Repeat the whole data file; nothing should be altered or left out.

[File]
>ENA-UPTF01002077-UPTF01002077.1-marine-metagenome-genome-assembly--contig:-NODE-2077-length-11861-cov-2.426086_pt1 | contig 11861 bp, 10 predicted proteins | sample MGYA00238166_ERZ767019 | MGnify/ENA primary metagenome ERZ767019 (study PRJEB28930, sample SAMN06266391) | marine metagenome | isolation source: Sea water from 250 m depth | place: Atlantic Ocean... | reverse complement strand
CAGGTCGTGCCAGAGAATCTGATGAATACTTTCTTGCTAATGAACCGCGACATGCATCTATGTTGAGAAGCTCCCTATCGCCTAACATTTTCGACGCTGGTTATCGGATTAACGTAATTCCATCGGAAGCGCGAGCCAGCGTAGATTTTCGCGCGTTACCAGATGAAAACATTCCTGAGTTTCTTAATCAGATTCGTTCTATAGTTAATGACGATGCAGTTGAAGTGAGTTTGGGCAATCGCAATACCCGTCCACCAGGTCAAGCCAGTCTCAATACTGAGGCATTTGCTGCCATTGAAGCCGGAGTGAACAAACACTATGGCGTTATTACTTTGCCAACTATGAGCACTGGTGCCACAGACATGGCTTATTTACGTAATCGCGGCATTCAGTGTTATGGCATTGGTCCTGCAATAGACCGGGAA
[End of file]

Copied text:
>ENA-UPTF01002077-UPTF01002077.1-marine-metagenome-genome-assembly--contig:-NODE-2077-length-11861-cov-2.426086_pt1 | contig 11861 bp, 10 predicted proteins | sample MGYA00238166_ERZ767019 | MGnify/ENA primary metagenome ERZ767019 (study PRJEB28930, sample SAMN06266391) | marine metagenome | isolation source: Sea water from 250 m depth | place: Atlantic Ocean... | reverse complement strand
CAGGTCGTGCCAGAGAATCTGATGAATACTTTCTTGCTAATGAACCGCGACATGCATCTATGTTGAGAAGCTCCCTATCGCCTAACATTTTCGACGCTGGTTATCGGATTAACGTAATTCCATCGGAAGCGCGAGCCAGCGTAGATTTTCGCGCGTTACCAGATGAAAACATTCCTGAGTTTCTTAATCAGATTCGTTCTATAGTTAATGACGATGCAGTTGAAGTGAGTTTGGGCAATCGCAATACCCGTCCACCAGGTCAAGCCAGTCTCAATACTGAGGCATTTGCTGCCATTGAAGCCGGAGTGAACAAACACTATGGCGTTATTACTTTGCCAACTATGAGCACTGGTGCCACAGACATGGCTTATTTACGTAATCGCGGCATTCAGTGTTATGGCATTGGTCCTGCAATAGACCGGGAA